Guest post by Sonja from Frugal Gluten Free Living
Hosting Thanksgiving dinner can be stressful and costly. Add guests with food allergies, and you could find yourself over-stressed and over-budget. But if you stick to a plan, follow these tips and stay true to your budget, Thanksgiving dinner can be memorable, fun and frugal.
1. Have Your Allergic Guests Bring Their Favorite Dish
People with food allergies will be relieved if you ask them to bring a dish. Most will either pack snacks or eat meals before a dinner away, just in case they are unable to eat what’s being offered.
It’s difficult to be a gracious guest when food limitations are so severe. Having a stand-by dish they can trust because they made it will ease your guests’ minds.
2. Do Research
Ask what allergies your guests have. Be specific. If they’re gracious, they’ll probably tell you to not make a fuss, and just go about your meal planning. But you may want to tweak a dish just for them.
For example, if they suffer from a gluten allergy, you can cook the stuffing out of the turkey, so as to prevent cross contamination. Or you can use cornstarch to thicken the gravy rather than traditional flour.
Some changes are so small, but your guests will be touched that you made the effort. I know I’m always overwhelmed with the hospitality my in-laws have shown my family when we’ve stayed with them and they had gluten-free cereals and noodles for my toddlers. I never expect it but it absolutely moves me to tears to think of their thoughtfulness. (By the way, some gluten-free dishes are so inexpensive and easy, you may find you like them, too.)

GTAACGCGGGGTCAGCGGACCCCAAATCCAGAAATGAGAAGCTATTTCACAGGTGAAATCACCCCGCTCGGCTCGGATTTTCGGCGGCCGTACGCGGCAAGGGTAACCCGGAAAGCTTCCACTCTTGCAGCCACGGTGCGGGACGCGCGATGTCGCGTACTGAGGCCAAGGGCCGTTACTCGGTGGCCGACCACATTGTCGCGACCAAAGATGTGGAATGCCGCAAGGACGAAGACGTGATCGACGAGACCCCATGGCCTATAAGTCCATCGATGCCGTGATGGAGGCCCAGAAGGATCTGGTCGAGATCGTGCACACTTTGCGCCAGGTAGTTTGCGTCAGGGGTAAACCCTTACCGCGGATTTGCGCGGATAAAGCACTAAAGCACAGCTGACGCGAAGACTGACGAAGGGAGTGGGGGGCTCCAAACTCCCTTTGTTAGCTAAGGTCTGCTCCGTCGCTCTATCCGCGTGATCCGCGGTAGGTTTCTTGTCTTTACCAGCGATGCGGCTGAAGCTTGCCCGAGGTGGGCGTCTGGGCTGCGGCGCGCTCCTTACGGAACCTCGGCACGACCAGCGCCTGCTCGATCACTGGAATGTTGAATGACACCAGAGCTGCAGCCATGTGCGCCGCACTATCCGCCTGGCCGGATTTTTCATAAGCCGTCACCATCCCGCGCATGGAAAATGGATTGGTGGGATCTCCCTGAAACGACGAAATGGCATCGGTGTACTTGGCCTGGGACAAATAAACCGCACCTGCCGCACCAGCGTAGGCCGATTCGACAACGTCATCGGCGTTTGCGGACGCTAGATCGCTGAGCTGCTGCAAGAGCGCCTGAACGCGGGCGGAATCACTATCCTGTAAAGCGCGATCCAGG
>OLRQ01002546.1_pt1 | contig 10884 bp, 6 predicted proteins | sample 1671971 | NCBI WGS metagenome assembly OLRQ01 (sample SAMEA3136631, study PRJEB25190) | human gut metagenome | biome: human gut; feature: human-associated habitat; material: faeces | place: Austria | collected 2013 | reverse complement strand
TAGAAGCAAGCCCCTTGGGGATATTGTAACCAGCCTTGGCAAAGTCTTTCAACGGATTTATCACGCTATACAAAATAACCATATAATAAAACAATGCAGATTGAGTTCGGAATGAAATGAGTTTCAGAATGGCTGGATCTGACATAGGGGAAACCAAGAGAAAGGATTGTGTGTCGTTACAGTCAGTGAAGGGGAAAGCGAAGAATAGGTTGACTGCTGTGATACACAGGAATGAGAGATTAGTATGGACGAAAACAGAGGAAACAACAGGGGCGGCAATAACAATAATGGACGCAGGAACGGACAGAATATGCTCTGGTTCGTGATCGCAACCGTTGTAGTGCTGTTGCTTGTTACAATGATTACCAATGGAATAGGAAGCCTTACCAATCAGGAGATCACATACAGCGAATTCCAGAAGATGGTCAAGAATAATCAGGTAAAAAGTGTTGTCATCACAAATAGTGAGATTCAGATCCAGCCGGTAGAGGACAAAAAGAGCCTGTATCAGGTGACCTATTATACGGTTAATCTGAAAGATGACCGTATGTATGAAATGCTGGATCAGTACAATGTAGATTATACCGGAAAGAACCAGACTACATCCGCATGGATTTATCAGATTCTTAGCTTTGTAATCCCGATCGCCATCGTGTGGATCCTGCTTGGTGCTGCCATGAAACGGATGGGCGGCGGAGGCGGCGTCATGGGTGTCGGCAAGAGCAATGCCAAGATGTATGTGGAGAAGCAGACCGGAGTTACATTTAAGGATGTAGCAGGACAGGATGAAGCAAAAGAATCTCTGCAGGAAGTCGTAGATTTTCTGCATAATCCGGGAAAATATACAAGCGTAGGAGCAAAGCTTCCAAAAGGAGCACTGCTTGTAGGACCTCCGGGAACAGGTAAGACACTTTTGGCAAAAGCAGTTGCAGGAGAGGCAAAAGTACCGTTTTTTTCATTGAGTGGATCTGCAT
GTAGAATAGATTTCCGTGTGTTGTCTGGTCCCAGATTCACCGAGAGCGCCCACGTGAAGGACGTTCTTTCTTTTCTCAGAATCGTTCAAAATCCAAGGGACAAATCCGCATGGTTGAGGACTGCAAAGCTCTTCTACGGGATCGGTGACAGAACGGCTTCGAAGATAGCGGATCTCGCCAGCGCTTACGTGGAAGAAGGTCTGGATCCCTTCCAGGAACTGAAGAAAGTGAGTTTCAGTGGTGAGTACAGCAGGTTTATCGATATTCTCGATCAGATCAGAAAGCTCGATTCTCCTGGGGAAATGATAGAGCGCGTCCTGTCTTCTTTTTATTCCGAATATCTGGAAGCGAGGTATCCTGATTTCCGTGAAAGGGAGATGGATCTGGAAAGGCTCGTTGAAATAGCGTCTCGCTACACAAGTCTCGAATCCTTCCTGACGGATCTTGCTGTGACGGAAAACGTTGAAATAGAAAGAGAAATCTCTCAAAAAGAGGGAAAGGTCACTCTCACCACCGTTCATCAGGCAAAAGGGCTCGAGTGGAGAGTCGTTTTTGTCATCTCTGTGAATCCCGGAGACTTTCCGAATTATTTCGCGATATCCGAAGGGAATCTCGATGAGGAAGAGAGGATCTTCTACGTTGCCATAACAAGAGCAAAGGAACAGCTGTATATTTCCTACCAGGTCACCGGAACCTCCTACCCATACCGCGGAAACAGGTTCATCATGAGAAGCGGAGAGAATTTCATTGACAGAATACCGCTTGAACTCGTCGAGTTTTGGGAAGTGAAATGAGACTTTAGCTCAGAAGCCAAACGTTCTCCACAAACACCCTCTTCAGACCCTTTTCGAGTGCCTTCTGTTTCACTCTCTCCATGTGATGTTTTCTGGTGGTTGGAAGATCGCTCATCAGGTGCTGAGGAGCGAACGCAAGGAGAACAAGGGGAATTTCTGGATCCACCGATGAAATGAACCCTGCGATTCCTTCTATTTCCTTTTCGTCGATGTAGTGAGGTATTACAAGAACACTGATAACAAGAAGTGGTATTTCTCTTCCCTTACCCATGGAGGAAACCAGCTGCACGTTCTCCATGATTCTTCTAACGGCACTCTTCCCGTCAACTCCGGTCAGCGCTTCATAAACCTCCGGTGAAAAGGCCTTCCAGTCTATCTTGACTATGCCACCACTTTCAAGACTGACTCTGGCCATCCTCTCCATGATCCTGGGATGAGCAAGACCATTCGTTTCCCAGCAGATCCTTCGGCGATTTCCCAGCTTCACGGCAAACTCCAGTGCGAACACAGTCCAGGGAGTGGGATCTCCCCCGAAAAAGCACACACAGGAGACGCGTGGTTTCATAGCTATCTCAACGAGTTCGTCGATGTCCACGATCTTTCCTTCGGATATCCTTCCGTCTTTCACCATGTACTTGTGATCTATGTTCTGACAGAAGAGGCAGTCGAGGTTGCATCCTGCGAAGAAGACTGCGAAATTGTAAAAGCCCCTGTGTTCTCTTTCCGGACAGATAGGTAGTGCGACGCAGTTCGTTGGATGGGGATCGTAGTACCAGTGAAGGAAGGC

3. Don’t Be Offended
If your allergic guests stay away from your grandmother’s famous broccoli cheese casserole (drool!), please don’t be offended. They are probably more upset about it than you are.
4. Keep Ingredient Labels on Hand
People with food allergies obsessively read the labels. A little MSG in a salad dressing will make my husband sick for the rest of the evening.
Your allergic guests may never ask to see the ingredient list to a casserole (I wonder about the etiquette rules for that), but you can casually comment that you have the ingredient list for that casserole if she’d like to look it over to see if she can have it.
5. Don’t Stress
Chances are, your guests are more anxious than you are. With my family’s food allergies, I plan at least a week in advance before we go to a function. I try to balance bringing snacks, versus feeding people ahead of time, so our food allergy doesn’t become center stage at an event.
It’s humbling to have such a restrictive diet (we can’t have eggs, dairy, gluten, or most meats) but we’ve learned that family gathering around food is more about family and less about food.
Sonja Stewart writes about ways to stay within the grocery budget while on a gluten-free diet. Her blog, Frugal Gluten Free Living shares recipes and shopping tips for those living with food allergies. She lives in Astoria, OR with her husband and homeschools her two young children.
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